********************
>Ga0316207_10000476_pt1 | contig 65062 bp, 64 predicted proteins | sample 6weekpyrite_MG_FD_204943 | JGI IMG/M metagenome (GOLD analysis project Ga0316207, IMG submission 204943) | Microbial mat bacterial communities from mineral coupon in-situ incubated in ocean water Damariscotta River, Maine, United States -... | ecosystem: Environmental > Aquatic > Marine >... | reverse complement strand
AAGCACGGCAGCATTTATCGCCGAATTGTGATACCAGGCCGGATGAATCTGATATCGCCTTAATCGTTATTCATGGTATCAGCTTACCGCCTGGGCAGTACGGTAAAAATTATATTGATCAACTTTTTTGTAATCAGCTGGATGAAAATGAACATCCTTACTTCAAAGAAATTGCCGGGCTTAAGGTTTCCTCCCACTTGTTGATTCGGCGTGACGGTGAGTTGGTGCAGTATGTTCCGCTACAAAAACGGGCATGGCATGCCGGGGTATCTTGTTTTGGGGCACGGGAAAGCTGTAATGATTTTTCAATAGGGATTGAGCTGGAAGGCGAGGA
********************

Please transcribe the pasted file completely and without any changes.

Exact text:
>Ga0316207_10000476_pt1 | contig 65062 bp, 64 predicted proteins | sample 6weekpyrite_MG_FD_204943 | JGI IMG/M metagenome (GOLD analysis project Ga0316207, IMG submission 204943) | Microbial mat bacterial communities from mineral coupon in-situ incubated in ocean water Damariscotta River, Maine, United States -... | ecosystem: Environmental > Aquatic > Marine >... | reverse complement strand
AAGCACGGCAGCATTTATCGCCGAATTGTGATACCAGGCCGGATGAATCTGATATCGCCTTAATCGTTATTCATGGTATCAGCTTACCGCCTGGGCAGTACGGTAAAAATTATATTGATCAACTTTTTTGTAATCAGCTGGATGAAAATGAACATCCTTACTTCAAAGAAATTGCCGGGCTTAAGGTTTCCTCCCACTTGTTGATTCGGCGTGACGGTGAGTTGGTGCAGTATGTTCCGCTACAAAAACGGGCATGGCATGCCGGGGTATCTTGTTTTGGGGCACGGGAAAGCTGTAATGATTTTTCAATAGGGATTGAGCTGGAAGGCGAGGA